What could be more fascinating, or more fun, than digging with your friends or family in sandy dirt and finding a bone or scale or tooth of a way, way, WAY old animal from millions of years ago? There is a place for digging like that and there’s a reason that so many ancient animals have left parts of themselves in the sand.
There have been five known mass extinctions in our world, beginning with the Ordovician Period of 440 million years ago when 85 percent of all living species died. Most of them were marine life, since water covered most of the earth, and the cause, it’s theorized, was a climate change after continents began drifting apart.
The Devonian Period of Earth’s history, 375 million years ago, brought a mass extinction that killed 80 percent of living creatures just as life was beginning to flourish again.
The mass extinction of the Permian–Triassic Period, 252 million years ago, is often called “The Great Dying” because 96 percent of all species died. It took some 10 million years for the planet’s species to recover from this horror, thought to have been brought on from gradual climate changes possibly due to volcanic activity.
The Triassic–Jurassic Period, 201 million years past, so popular in movies dealing with dinosaurs, lost a third of its marine animals, amphibians, and related species of dinosaurs, possibly due to climate change brought on by volcanoes, though that is not yet substantiated.
The fifth and last mass extinction occurred during the Cretaceous-Paleogene Period, when dinosaurs ruled the Earth for about 165 million years until 65 or 66 million years ago when a wayward asteroid struck the planet and possibly wreaked havoc with the climate. Driven to extinction were many species of mammals as well as dinosaurs. As much as 75 percent of all living animals were lost.
But this is now and only a year or so ago, you could decide, on a whim, to visit the Fossil Park in Mantua, where a sand quarry holds many remnants of extinct animals. The visit would be courtesy of Rowan University, which owns the quarry, and you would likely come home with a bona fide historic fossil of some animal or another.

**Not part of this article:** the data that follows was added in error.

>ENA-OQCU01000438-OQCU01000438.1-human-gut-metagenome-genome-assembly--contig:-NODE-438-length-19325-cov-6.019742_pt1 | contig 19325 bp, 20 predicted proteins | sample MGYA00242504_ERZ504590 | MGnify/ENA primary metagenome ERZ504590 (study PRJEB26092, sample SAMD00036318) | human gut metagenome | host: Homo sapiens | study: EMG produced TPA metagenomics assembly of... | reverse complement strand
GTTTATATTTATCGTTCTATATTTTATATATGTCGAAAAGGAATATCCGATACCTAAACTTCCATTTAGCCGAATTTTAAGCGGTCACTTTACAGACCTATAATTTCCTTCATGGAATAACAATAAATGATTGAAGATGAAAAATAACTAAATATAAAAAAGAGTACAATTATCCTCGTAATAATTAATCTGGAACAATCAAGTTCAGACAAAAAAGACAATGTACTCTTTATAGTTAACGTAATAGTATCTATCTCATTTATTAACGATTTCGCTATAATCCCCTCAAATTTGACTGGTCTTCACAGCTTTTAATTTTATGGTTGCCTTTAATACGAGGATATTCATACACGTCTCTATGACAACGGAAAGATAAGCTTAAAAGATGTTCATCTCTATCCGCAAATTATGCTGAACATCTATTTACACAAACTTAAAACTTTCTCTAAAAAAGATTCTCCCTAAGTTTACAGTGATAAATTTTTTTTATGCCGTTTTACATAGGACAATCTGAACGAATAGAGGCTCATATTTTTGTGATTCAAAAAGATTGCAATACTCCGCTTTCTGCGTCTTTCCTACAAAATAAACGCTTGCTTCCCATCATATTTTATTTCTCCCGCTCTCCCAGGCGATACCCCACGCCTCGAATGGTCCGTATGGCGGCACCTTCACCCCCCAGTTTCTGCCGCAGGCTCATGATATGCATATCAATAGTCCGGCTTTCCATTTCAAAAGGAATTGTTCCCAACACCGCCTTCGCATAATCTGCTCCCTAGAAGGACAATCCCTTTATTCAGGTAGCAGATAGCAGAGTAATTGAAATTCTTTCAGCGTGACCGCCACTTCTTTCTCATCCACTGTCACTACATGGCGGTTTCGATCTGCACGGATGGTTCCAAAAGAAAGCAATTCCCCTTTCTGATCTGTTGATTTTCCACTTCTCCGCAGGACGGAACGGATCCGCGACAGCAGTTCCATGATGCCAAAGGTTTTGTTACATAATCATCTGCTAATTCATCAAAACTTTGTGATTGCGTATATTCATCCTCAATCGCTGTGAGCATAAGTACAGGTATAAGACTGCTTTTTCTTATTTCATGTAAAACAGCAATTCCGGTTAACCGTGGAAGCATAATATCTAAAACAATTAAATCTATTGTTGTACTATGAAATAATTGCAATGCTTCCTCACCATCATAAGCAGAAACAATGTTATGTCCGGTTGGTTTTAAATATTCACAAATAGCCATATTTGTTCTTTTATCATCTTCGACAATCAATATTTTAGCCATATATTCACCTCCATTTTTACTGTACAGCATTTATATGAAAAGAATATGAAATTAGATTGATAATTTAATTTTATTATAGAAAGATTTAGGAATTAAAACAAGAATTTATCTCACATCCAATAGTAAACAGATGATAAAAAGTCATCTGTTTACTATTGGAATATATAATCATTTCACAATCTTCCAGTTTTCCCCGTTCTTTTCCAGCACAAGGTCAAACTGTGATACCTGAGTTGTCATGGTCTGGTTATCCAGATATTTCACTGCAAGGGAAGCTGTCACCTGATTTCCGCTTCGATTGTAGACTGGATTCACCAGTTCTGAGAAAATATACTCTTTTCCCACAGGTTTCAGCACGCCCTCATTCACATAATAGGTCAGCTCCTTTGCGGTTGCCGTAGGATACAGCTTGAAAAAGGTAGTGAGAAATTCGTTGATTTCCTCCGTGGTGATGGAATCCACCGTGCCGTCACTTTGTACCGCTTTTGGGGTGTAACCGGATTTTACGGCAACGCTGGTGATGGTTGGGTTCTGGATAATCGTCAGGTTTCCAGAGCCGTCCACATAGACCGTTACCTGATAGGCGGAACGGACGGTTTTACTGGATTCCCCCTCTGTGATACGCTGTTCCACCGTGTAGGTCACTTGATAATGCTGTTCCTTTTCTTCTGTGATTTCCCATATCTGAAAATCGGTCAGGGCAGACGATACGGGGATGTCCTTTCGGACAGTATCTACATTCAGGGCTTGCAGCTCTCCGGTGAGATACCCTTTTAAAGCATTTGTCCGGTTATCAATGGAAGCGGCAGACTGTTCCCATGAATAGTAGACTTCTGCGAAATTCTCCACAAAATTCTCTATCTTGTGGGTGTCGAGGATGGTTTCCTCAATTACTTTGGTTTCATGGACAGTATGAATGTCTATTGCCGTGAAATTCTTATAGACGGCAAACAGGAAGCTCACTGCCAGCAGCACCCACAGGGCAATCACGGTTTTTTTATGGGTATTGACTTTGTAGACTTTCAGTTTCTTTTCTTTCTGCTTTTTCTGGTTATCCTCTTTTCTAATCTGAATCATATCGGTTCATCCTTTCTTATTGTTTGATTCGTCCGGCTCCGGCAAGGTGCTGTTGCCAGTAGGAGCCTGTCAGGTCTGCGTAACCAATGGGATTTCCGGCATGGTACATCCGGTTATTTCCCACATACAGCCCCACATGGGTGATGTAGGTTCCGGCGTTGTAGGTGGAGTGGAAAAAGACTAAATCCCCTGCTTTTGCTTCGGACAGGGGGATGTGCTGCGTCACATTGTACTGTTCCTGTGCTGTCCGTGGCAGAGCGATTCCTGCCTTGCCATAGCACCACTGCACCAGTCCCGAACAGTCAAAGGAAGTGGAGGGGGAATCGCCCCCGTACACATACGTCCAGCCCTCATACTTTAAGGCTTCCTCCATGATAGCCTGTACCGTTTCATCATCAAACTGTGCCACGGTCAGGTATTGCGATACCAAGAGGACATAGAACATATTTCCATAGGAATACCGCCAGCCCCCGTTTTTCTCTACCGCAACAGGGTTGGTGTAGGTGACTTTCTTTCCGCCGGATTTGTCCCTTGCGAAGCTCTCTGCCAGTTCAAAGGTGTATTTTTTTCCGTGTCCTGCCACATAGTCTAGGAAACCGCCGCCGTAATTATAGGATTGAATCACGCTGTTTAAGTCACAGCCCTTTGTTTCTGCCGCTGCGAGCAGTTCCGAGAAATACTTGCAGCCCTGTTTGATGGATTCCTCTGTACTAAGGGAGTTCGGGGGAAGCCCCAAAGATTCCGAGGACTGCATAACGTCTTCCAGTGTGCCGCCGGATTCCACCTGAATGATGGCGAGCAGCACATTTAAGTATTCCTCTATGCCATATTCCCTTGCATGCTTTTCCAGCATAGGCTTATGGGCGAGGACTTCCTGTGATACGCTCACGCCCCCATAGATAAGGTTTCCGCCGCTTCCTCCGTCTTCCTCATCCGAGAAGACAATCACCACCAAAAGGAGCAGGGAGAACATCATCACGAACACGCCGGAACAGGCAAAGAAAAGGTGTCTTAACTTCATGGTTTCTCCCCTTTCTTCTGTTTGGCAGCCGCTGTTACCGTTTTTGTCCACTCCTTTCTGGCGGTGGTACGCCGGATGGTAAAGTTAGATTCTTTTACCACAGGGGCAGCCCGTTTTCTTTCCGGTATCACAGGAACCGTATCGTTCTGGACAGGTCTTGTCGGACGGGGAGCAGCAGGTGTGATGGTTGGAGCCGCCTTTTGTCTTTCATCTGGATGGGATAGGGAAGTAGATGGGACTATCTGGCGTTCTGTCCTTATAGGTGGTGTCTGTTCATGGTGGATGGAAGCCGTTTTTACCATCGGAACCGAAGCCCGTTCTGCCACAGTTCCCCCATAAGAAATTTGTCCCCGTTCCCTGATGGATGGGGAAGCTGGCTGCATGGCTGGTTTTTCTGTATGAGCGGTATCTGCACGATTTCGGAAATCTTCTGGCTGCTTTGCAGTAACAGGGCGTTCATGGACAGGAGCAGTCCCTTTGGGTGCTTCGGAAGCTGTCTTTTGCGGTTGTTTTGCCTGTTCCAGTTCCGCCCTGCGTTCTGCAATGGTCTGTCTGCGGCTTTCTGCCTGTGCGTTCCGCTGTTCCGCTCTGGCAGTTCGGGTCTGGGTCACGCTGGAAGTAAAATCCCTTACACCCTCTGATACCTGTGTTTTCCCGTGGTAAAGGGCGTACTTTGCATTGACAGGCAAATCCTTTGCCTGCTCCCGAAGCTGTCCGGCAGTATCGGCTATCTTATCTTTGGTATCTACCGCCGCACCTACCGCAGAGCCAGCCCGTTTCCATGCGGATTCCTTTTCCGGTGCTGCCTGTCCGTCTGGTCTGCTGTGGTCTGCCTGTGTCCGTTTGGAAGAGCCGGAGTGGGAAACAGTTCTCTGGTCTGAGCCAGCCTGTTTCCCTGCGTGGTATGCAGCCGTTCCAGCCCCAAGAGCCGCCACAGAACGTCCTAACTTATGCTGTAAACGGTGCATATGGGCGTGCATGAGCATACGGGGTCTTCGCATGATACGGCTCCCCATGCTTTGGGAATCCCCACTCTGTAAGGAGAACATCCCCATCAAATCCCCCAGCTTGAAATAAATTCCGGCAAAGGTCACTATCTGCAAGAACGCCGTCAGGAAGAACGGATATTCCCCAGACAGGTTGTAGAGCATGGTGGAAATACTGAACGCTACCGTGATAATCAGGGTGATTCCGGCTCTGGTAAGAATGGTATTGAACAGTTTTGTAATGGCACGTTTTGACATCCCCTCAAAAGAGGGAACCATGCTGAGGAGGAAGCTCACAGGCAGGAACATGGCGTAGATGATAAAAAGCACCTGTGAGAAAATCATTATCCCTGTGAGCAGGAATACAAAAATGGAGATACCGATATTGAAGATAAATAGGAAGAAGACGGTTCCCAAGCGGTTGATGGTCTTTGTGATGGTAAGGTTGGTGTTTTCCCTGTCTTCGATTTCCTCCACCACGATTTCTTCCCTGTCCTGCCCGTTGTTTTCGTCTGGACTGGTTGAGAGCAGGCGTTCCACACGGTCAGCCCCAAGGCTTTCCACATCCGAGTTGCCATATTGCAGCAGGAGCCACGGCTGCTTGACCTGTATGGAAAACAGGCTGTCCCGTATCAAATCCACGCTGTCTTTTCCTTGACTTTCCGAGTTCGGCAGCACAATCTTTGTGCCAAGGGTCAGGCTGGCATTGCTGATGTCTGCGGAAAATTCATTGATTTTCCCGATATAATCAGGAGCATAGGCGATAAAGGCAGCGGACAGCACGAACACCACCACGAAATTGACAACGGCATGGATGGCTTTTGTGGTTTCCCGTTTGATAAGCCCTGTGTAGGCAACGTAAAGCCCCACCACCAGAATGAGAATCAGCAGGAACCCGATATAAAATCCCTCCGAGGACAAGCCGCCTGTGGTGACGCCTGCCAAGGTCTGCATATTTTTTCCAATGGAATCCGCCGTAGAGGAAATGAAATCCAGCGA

The quarry, open a few days a week, was a popular destination. It is a memorable experience, visitors have said, to dig like a paleontologist and find your own link to past millennia.
But the pandemic has halted the digs at the quarry since last year. Happily, however, this bad news is the inspiration for some really good news for anyone interested in the mysteries and recoveries of parts and pieces of the once-alive past.
Fossil dig days will once again be scheduled, said Dr. Kenneth Lacovara of Swedesboro, who founded the Rowan University School of Earth and Environment around seven years ago. As a renowned paleontologist, famous for the discovery, during a dig in Argentina, of Dreadnoughtus schrani, the largest land dinosaur that ever roamed the Earth, and as a graduate of Rowan University in Glassboro, he was recruited by Rowan to teach.
Once there, he took an interest in the quarry in Mantua and helped pave the way for discussion between the university and the town toward a goal of buying the quarry with a funding gift provided by Jean and Ric Edelman, also alumni of the university. The quarry will open for digging again next year, Dr. Lacovara said, and it will be a secondary attraction to the Jean and Ric Edelman Fossil Park Museum now under construction.